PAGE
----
Recently, I had the opportunity to hear Indy Johar, Founding Director of Dark Matter Labs, when he came to visit our leadership team at Tridel. He was there to stretch our minds and consider new models of community building that will change the way we design, build and live in our structures and cities.

One of my a-ha moments related to the adage we have when it comes to the value of real estate – location, location, location. The value is in the dirt. But is it? He asked us to imagine what would happen if each of us picked up your homes in Toronto and dropped them in a remote area of Alberta, or even closer to home, in Timmons, Ontario.

What would happen to the value? Would it be the same? Smiles filled the room. We all knew the answer. 

So, it’s not just the dirt after all. The value, according to Johar, is inherently in the “monopolistic access to services and relationships on that land” which provides the value. Fortunately, I think more and more people are starting to realize  that. And so we need to build the right things, in the right places. 

There are also a lot of partners, customers and institutions demanding, expecting and hopefully now delivering new “community benefits” that bring with them, an end result of social equity and social capital. What’s the difference between the two?

Social capital is considered as the networks of relationships among people who live and work in a particular society, helping that society to function effectively.  Social equity is related to the equitable provision, implementation and impact of services, programs and policies as well as access to social goods and services.  They’re both important.

Alissa Kingsley, an associate at Lord Aeck Sargent believes that “there’s an ethical responsibility that we [architects] have, and that is to the greater community.” As buildings impact the environment and surrounding neighbourhood, Kinglsey states that “an equitable project is one that supports its community and allows it to thrive.”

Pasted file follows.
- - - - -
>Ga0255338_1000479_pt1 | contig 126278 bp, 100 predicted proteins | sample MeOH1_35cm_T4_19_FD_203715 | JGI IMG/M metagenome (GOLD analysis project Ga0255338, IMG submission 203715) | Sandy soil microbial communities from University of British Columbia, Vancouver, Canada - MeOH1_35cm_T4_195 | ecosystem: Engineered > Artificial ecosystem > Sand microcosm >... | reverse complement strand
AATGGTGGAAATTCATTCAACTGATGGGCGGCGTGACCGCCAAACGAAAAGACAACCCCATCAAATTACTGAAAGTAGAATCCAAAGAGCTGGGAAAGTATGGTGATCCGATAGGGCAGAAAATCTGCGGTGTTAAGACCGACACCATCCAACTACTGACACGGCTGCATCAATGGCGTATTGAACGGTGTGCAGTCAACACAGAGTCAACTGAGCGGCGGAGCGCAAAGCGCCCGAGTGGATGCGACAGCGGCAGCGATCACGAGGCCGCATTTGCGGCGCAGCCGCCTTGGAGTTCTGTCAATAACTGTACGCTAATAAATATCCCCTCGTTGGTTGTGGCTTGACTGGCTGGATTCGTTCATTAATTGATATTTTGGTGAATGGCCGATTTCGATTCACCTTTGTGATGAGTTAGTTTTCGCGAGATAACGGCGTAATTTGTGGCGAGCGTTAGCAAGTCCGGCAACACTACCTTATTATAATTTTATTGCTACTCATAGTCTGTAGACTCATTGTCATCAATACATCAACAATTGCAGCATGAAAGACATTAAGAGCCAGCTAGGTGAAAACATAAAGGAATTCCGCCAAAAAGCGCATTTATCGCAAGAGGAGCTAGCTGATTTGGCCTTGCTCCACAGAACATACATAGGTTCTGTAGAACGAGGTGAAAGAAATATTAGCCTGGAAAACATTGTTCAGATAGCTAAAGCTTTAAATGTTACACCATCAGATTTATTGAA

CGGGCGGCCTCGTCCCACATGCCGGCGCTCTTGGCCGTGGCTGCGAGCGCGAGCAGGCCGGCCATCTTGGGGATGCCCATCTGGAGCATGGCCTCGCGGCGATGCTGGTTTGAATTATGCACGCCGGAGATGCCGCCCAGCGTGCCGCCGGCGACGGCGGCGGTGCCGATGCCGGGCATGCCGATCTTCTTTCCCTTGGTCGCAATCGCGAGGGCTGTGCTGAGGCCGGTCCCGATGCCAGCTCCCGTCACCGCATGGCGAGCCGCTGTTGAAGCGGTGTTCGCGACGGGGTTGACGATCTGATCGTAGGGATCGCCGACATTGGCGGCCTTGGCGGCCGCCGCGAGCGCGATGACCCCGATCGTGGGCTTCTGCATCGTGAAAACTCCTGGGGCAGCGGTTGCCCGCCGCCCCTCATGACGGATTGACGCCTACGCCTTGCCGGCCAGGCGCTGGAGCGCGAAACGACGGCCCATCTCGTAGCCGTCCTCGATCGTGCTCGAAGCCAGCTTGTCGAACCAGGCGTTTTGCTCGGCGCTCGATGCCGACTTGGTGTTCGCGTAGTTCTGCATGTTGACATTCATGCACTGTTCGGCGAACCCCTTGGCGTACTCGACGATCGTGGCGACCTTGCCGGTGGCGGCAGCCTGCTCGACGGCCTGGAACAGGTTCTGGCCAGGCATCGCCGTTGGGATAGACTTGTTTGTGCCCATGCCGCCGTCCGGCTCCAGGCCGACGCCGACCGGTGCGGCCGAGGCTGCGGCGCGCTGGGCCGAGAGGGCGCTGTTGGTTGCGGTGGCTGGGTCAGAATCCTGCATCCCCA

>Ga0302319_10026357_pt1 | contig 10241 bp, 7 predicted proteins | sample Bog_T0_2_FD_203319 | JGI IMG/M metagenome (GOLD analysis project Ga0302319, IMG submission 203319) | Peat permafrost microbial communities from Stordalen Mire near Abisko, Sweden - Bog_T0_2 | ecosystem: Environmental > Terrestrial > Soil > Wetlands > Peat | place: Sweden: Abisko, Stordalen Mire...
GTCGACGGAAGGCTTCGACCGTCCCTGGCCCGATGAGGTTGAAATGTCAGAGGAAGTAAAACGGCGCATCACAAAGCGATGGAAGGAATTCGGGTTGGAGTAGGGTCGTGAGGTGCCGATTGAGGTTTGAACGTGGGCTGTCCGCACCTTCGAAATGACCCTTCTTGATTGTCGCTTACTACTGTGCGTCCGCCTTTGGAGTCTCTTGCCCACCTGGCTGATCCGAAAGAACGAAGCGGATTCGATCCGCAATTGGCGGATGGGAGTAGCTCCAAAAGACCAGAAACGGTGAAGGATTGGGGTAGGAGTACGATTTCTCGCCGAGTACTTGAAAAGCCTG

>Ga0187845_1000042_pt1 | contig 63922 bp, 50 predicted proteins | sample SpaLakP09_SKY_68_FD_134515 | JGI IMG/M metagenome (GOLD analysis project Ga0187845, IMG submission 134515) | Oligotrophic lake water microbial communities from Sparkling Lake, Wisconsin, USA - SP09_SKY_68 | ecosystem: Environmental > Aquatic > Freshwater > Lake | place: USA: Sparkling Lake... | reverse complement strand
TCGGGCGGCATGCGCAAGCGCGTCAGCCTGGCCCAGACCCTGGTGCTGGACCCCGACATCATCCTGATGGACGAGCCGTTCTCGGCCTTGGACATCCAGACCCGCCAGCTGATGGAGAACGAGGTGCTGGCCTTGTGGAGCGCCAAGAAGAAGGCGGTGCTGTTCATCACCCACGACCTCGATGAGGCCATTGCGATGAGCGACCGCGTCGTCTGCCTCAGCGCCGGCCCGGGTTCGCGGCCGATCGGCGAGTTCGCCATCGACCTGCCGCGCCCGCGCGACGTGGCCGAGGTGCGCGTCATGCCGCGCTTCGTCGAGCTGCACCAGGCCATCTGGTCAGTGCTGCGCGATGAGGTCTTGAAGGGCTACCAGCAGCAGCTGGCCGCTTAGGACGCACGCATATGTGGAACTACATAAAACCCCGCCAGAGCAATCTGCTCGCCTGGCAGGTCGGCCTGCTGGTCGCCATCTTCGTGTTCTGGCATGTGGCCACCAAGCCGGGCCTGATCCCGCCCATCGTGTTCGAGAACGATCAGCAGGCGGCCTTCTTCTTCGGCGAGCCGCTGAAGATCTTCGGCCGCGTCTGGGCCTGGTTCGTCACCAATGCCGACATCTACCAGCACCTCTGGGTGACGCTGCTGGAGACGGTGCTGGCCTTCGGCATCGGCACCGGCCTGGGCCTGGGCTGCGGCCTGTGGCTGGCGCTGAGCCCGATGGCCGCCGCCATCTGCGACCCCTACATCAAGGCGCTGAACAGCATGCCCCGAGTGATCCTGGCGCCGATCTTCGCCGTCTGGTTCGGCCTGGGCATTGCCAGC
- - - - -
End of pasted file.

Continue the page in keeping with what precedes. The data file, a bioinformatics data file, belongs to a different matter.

According to Sharon Avery of Toronto Foundation, who coordinated a study on Toronto’s own social capital, it’s considered to be “critical to a good quality of life, a healthy population, safe streets, and economic prosperity,”  a driver of life satisfaction and resilience, and even described as the essential “lubricant” binding citizens together. Their study measured social trust, social networks, civic connections and neighbourhood support.

And while “social capital” may not be a line item on every new project that is coming to the market- which, ironically is sold and labeled as a “community” – here’s a great example of why it should be.  

Johar referenced a dramatic incident from Chicago – the 1995 heatwave, where for over one week, thousands of houses went without electricity and air conditioning in soaring temperatures  – people escaped their homes and swam in beaches and opened over 3000 fire hydrants to cool down – as the roads around them started to buckle. As temperatures continued to rise, the body count did as well.

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After extended studies, deep analysis and intense research, the results came in. The big news was that the catastrophe wasn’t so much a breakdown of nature, but a breakdown of social structure. The majority of people who died in the extreme climate were the elderly, as you might have suspected, however there was more to it than age. 

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It was attributed to how they lived. For the most part, they lived alone. The very saddening fact was that hundreds of Chicago seniors died in solitude,  behind locked doors and sealed windows,  deprived of frequent contact with friends, family, and neighbours. However, these are the factors that don’t show up in medical autopsies. Unlike the other surviving seniors, those that lost their lives were discovered to not live in neighbourhoods with vibrant public spaces, busy commercial life and most importantly, other people (and the activity that comes with them.)

These are the communities that we have to continue to build. Industry organizations like LEED and AIA are giving us frameworks on how to build them as well.

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As we all experience the fear and restrictions that have been imposed on us with the outbreak of COVID-19, we have to remember the value that we bring together to a community. It is likely as critical a factor in our precautions and prevention as are the others that are being promoted.

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And I’m almost certain, more important than hoarding toilet paper.  The communities we live in are both a privilege and a responsibility – so please let this be a reminder to make sure you keep an eye out on everyone in your community so can we can all come out of this stronger.

Feature Image: lupussistas.com

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